Get your workouts up to “Caliber” with this no-nonsense routine

As gyms get bigger and house an ever-growing inventory of new, overly complicated equipment, it’s no wonder many of us find ourselves wandering aimlessly during workout sessions without managing to make any measurable progress. Luckily, if you’re hoping to get strong for the first time, or feel like you’ve hit a plateau with your strength and conditioning, the answer may be simpler than you think, according to Laura Lee Crabbe.

As a personal trainer and certified nutritionist who works with digital fitness app, Caliber, Crabbe says complicating things can lead to a myriad of mistakes.

Something I’m seeing a lot lately is people following random workouts from social media, thinking they have to change up their workout routine every week to shock their muscles, says Crabbe. I think those posts are great for inspiration, but you don’t need to constantly switch up exercises in your workout routine. There are a lot of fitness tips and routines out there, so it can be really overwhelming knowing where to start and what information to follow or what equipment to use. Sticking to a basic lifting routine with five or six exercises over several weeks is a great way to build consistency and see results.

Laura Lee Crabbe flexes biceps after Back to Basics Workout Split
Laura Lee Crabbe

Keep it simple to build strength

I made a lot of mistakes at the beginning of my fitness journey, as I think many of us do! shares PT, who first fell in love with fitness when he started weight training in 2017. In college, Crabbe suffered from an eating disorder and admits she overtrained, suffering from low self-esteem and anxiety issues . By focusing more on lifting and perfecting her form, she began to feel much more confident, both mentally and physically, and wanted to share in the benefits of strength training, eventually becoming a NASM Certified Personal Trainer and Qualified Nutritionist. Crabbe specializes in women’s fitness and is qualified to provide virtual coaching. I was doing too many exercises in one session, not getting enough rest time between sets, and increasing the weight before I had proper form, resulting in a lot of relearning, she says.

Why is it important to think about push and pull movements?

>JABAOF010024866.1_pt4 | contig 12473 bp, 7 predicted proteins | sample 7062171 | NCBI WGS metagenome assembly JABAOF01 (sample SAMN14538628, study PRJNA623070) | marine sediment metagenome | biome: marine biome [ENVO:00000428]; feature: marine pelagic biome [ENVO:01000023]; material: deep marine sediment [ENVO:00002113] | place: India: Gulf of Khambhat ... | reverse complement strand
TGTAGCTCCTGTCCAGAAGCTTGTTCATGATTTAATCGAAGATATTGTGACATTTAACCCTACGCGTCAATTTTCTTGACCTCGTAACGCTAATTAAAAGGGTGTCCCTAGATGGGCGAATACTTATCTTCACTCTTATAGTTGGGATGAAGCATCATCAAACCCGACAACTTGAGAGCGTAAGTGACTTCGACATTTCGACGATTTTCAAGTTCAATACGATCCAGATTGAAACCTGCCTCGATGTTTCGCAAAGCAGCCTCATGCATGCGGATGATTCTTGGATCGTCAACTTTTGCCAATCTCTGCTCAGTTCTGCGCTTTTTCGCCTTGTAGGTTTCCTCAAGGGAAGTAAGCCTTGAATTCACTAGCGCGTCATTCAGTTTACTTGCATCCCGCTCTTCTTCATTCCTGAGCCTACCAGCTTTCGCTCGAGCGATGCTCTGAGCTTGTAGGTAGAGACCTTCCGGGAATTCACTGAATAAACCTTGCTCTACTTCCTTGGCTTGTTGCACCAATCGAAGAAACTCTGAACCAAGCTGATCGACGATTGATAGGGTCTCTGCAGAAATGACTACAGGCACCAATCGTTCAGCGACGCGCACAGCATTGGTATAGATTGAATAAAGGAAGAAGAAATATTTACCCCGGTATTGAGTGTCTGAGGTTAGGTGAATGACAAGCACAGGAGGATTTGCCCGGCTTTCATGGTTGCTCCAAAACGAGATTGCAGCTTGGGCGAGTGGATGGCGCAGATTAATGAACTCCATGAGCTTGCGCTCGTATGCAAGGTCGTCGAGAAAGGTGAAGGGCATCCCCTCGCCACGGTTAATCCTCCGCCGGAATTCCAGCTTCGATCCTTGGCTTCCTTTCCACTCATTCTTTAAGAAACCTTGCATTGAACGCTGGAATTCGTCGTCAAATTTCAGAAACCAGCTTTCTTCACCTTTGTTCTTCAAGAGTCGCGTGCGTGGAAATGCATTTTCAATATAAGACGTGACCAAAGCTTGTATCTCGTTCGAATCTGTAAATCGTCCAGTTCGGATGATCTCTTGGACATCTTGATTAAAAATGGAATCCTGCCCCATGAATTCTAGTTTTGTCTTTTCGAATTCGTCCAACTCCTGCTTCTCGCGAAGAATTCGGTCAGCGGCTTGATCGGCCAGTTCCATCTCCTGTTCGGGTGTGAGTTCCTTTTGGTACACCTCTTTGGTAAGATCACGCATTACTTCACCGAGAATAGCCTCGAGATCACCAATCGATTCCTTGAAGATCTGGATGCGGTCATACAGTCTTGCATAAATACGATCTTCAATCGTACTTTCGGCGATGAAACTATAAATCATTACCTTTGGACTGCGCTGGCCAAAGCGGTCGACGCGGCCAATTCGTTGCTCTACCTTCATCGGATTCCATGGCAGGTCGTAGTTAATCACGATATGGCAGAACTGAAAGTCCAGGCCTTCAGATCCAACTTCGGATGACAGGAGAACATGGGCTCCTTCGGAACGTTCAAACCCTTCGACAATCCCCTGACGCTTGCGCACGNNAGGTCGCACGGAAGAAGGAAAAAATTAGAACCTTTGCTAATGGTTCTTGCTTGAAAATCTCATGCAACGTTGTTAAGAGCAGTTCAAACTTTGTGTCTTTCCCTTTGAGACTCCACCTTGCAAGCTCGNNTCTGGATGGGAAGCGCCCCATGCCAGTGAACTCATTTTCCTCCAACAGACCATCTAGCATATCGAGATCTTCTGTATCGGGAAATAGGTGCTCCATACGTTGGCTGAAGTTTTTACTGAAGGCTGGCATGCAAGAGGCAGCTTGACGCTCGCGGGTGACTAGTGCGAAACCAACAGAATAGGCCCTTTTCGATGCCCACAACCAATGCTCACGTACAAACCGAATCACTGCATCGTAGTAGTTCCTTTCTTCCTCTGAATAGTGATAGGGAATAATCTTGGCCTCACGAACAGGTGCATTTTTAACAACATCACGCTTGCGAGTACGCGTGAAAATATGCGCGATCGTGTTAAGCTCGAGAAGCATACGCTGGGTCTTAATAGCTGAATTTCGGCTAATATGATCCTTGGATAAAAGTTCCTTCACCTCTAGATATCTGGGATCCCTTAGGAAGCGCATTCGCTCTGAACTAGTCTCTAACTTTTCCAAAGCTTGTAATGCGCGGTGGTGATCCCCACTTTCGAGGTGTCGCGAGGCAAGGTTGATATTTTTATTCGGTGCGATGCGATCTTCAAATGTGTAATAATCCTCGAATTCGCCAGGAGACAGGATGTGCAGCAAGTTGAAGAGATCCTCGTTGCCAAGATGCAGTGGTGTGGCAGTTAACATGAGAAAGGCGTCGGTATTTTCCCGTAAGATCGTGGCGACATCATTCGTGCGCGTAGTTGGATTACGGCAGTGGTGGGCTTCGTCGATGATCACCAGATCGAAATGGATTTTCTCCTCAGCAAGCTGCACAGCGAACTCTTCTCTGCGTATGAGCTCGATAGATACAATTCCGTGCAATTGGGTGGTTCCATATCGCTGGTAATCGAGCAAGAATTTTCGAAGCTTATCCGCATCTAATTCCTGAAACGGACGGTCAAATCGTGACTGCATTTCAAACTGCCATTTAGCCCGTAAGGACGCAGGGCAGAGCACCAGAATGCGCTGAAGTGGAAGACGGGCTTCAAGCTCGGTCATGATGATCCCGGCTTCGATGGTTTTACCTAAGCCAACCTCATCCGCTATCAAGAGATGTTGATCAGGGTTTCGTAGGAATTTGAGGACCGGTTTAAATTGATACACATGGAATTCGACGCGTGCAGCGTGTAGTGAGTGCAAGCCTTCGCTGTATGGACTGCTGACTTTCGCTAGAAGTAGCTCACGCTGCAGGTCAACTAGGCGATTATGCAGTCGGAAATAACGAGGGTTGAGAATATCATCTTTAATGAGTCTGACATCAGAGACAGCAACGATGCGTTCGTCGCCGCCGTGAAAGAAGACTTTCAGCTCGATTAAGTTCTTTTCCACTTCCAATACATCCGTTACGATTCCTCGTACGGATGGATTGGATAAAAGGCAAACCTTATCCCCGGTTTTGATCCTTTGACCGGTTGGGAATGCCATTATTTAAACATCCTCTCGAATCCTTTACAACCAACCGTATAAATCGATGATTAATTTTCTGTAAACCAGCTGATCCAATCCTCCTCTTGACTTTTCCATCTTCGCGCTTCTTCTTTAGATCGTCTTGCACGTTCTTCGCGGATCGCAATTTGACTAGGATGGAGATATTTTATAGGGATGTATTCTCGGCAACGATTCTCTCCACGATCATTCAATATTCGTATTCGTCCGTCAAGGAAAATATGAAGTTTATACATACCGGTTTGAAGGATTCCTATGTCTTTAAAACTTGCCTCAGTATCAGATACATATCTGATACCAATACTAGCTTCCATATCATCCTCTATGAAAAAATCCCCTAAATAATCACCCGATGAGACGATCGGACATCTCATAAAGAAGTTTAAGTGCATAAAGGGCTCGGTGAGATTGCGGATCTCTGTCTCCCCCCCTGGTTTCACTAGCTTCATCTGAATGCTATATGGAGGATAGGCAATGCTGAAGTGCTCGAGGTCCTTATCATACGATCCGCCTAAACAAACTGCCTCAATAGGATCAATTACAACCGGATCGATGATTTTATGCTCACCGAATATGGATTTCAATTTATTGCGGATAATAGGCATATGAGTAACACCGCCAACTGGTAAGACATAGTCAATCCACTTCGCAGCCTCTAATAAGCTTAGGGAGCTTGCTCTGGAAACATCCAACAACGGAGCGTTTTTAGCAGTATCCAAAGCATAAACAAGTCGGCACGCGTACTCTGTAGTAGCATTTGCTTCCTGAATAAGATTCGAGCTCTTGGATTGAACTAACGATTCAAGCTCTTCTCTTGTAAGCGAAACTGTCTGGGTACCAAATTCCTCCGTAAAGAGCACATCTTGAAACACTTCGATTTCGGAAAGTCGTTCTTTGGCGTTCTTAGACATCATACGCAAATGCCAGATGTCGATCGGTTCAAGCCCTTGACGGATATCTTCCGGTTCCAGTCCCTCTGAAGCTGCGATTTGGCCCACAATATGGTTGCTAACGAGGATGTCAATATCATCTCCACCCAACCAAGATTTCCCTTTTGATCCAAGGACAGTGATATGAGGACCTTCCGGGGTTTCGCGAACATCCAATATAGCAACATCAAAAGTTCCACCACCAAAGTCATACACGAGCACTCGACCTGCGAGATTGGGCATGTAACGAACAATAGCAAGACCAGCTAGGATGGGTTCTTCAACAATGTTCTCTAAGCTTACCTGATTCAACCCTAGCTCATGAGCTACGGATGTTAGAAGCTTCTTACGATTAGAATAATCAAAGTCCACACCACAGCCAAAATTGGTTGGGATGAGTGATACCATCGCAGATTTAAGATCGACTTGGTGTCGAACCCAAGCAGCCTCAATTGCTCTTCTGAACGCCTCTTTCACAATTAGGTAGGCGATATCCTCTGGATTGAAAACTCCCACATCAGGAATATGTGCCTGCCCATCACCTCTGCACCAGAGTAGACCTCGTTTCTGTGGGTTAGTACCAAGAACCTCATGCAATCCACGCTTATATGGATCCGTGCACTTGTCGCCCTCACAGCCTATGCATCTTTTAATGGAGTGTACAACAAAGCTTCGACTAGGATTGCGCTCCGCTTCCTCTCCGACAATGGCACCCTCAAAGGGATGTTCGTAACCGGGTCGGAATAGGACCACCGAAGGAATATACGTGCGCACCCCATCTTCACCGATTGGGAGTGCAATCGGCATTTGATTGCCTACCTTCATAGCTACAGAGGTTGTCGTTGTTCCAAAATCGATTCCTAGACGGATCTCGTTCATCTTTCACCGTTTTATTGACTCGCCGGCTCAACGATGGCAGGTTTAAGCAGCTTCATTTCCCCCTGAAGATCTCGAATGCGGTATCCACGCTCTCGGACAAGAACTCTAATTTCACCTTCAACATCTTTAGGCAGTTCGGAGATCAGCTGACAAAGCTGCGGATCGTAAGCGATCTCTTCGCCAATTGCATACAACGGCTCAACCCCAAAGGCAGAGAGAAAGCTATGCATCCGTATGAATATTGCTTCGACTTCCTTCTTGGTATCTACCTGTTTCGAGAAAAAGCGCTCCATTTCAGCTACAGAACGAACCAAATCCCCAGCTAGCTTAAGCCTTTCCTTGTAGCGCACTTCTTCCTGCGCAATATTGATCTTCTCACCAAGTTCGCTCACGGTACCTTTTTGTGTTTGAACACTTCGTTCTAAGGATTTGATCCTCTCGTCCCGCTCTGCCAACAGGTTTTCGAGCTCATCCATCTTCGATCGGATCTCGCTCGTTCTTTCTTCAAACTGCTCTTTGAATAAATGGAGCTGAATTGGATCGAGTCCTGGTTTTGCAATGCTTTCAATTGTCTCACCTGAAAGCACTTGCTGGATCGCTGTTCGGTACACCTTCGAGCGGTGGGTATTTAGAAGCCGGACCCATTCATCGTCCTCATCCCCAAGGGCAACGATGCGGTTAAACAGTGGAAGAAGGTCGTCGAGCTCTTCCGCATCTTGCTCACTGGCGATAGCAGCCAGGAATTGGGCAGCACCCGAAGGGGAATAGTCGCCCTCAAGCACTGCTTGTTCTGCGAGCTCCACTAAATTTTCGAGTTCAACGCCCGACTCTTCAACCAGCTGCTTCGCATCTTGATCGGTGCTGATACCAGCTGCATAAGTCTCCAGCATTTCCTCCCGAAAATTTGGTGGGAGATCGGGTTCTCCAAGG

The concept of push and pull is important to keep in mind when you’re exercising because it’s so functional in everyday life, says Crabbe. Pulling a box down from a top shelf in the closet, pushing a heavy door shut, or bending down to pick up something that has fallen; These are

all movements that we use on a daily basis, so it makes sense to practice them in the gym to get stronger and learn proper form. Additionally, by separating the muscle groups for your workout into push and pull movements, you ensure that each muscle group gets the right amount of attention, and this can help correct muscle imbalances, improve posture, and prevent injury.

Pushing movements work the anterior muscles consisting of the chest, triceps, shoulders and quadriceps, while pulling movements work the posterior muscles, which include the back, biceps and hamstrings. When you divide these muscle groups into separate workouts, you can train them day after day while still allowing the other muscles to rest and recover. It’s a way of training that can help you maximize your efficiency in the gym, while also helping you perform these fundamental movements correctly in everyday life. You’ll notice that although Crabbes workouts put a lot of strain on the entire body, they don’t need any special machines. Just a dumbbell, a barbell and a weighted plate.

The PT says he’s been following the principles behind this workout split for about a year and is still bashing PR. His advice? Be realistic with the training plan you set out for yourself, offers Crabbe. If you don’t have much experience with strength training or fitness in general, try starting out in the gym three times a week for 30 minutes a session. Focus on compound movements and core exercises like squats, deadlifts, and bench presses. Don’t overcomplicate your workouts and don’t do too much at once, or you’ll burn yourself out. Don’t give up if you don’t see results right away. Sustainable progress takes many weeks to form, and you’ll often notice positive changes in your energy levels or mood before you start to see a difference in muscle definition or size.

Crabbe says lifting weights is far more likely to make women look toned and fit than bulky. For me, personally, I love how energetic I feel every day when I’m exercising consistently. But it’s also a way I can take care of my mental health. I know that moving my body helps reduce anxiety and stress and is one of my main forms of self-care. Even heavy lifting is extremely powerful for me. If I can start my day with bench press pressing my own body weight, I know I can tackle anything else that comes my way!

Laura Lee Crabbes Back to Basics Workout Splits

Whether you’re just starting your strength-building journey, or feel like you’ve gone off the rails and need to get your routine back to basics to break a plateau, Crabbe says a simple 3-day split makes a ‘great foundation. Every workout starts with compound movements, which means they work multiple muscle groups at once, he says. Followed by ancillary and isolation exercises. Compound movements should be done at the beginning of a workout, this way you have more energy for those difficult exercises. Perform these workouts consistently over several weeks, focusing on progressive overload, which means you’ll increase the weight or repetitions week to week, as you feel able, to build strength.

#workouts #Caliber #nononsense #routine

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